if sample_weight is not None:
            sample_weight = tf.cast(sample_weight, self.dtype)
            values *= sample_weight
            count *= sample_weight
        self.sum.assign_add(tf.reduce_sum(values))
        self.count.assign_add(count)

    def result(self):
        return self.sum / tf.cast(self.count, tf.float32)

    def reset_states(self):
        self.sum.assign(0)
        self.count.assign(0)

Run the search with the custom objective.

def build_regressor(hp):
    model = keras.Sequential(
        [
            layers.Dense(units=hp.Int("units", 32, 128, 32), activation="relu"),
            layers.Dense(units=1),
        ]
    )
    model.compile(
        optimizer="adam",
        loss="mean_squared_error",
        # Put custom metric into the metrics.
        metrics=[CustomMetric()],
    )
    return model


tuner = keras_tuner.RandomSearch(
    hypermodel=build_regressor,
    # Specify the name and direction of the objective.
    objective=keras_tuner.Objective("val_custom_metric", direction="min"),
    max_trials=3,
    overwrite=True,
    directory="my_dir",
    project_name="custom_metrics",
)

tuner.search(
    x=np.random.rand(100, 10),
    y=np.random.rand(100, 1),
    validation_data=(np.random.rand(20, 10), np.random.rand(20, 1)),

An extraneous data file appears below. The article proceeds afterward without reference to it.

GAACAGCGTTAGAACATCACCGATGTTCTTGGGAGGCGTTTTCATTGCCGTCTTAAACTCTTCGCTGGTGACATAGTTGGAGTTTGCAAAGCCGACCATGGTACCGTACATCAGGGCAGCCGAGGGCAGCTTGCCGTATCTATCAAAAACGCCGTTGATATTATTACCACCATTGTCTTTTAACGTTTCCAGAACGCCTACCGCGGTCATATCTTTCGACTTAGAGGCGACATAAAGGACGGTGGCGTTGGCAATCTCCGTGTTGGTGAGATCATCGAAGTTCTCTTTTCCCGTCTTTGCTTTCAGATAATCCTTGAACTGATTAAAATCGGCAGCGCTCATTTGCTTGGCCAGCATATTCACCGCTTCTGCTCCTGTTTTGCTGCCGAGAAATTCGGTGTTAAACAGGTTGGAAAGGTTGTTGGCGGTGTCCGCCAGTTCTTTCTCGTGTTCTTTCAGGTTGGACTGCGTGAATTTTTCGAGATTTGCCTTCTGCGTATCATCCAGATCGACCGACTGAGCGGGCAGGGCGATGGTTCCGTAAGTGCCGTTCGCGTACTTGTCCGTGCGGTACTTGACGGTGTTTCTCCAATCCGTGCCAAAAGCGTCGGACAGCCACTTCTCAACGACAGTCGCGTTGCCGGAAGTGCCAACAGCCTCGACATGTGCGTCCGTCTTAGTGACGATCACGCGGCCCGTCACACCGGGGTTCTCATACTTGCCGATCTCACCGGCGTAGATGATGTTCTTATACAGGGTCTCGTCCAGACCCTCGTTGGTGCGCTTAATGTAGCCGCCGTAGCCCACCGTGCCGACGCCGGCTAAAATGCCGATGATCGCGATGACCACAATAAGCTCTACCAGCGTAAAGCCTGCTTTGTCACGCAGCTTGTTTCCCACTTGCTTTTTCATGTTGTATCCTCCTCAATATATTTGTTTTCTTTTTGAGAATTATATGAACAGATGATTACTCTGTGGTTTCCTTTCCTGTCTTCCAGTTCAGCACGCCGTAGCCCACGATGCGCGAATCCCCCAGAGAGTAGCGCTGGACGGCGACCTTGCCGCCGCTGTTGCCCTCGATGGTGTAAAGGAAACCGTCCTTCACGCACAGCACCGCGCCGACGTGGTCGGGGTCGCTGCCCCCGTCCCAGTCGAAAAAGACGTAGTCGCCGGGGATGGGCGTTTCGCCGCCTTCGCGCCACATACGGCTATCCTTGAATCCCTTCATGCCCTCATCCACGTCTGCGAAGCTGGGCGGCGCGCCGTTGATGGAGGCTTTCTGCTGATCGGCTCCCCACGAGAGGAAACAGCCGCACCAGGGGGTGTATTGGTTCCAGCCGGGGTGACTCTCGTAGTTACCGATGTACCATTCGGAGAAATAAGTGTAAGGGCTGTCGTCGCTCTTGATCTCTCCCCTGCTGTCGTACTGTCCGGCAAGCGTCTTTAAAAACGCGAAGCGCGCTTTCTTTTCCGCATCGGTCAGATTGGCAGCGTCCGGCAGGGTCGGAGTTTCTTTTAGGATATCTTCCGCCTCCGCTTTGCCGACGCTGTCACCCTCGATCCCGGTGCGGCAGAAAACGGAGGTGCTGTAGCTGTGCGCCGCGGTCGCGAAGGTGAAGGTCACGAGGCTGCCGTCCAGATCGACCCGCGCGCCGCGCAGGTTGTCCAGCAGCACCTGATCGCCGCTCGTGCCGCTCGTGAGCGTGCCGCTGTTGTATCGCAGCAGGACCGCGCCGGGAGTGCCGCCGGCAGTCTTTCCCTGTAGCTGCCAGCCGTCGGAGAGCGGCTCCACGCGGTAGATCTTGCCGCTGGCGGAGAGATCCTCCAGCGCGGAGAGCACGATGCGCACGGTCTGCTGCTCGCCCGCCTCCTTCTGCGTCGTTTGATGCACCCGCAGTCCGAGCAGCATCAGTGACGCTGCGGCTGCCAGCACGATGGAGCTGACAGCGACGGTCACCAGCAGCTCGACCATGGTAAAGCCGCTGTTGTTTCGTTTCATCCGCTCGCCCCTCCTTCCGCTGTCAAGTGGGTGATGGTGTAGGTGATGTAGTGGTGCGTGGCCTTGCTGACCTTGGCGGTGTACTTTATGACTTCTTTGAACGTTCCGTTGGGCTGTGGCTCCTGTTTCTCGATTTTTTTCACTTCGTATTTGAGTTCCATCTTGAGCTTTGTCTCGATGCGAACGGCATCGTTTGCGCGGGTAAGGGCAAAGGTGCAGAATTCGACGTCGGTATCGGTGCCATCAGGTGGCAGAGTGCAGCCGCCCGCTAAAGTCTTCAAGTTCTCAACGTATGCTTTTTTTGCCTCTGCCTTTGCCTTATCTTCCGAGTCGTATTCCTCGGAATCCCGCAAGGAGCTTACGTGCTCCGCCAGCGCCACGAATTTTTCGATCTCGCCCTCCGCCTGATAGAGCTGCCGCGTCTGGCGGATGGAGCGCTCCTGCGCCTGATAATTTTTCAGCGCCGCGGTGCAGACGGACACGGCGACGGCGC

)

tuner.results_summary()
Trial 3 Complete [00h 00m 00s]
val_custom_metric: 0.3950428366661072
Best val_custom_metric So Far: 0.28074973821640015
Total elapsed time: 00h 00m 02s
INFO:tensorflow:Oracle triggered exit
Results summary
Results in my_dir/custom_metrics
Showing 10 best trials
<keras_tuner.engine.objective.Objective object at 0x7fa7e8a6c4c0>
Trial summary
Hyperparameters:
units: 96
Score: 0.28074973821640015
Trial summary
Hyperparameters:
units: 128
Score: 0.3950428366661072
Trial summary
Hyperparameters:
units: 64
Score: 0.407703161239624

If your custom objective is hard to put into a custom metric, you can also evaluate the model by yourself in HyperModel.fit() and return the objective value. The objective value would be minimized by default. In this case, you don't need to specify the objective when initializing the tuner. However, in this case, the metric value will not be tracked in the Keras logs by only KerasTuner logs. Therefore, these values would not be displayed by any TensorBoard view using the Keras metrics.

class HyperRegressor(keras_tuner.HyperModel):
    def build(self, hp):
        model = keras.Sequential(
            [
                layers.Dense(units=hp.Int("units", 32, 128, 32), activation="relu"),
                layers.Dense(units=1),
            ]
        )
        model.compile(
            optimizer="adam", loss="mean_squared_error",
        )
        return model

    def fit(self, hp, model, x, y, validation_data, **kwargs):
        model.fit(x, y, **kwargs)
        x_val, y_val = validation_data
        y_pred = model.predict(x_val)
        # Return a single float to minimize.
        return np.mean(np.abs(y_pred - y_val))


tuner = keras_tuner.RandomSearch(
    hypermodel=HyperRegressor(),
    # No objective to specify.
    # Objective is the return value of `HyperModel.fit()`.
    max_trials=3,
    overwrite=True,
    directory="my_dir",
    project_name="custom_eval",
)
tuner.search(
    x=np.random.rand(100, 10),
    y=np.random.rand(100, 1),
    validation_data=(np.random.rand(20, 10), np.random.rand(20, 1)),
)

tuner.results_summary()
Trial 2 Complete [00h 00m 00s]
default_objective: 0.5315216306064647
Best default_objective So Far: 0.5315216306064647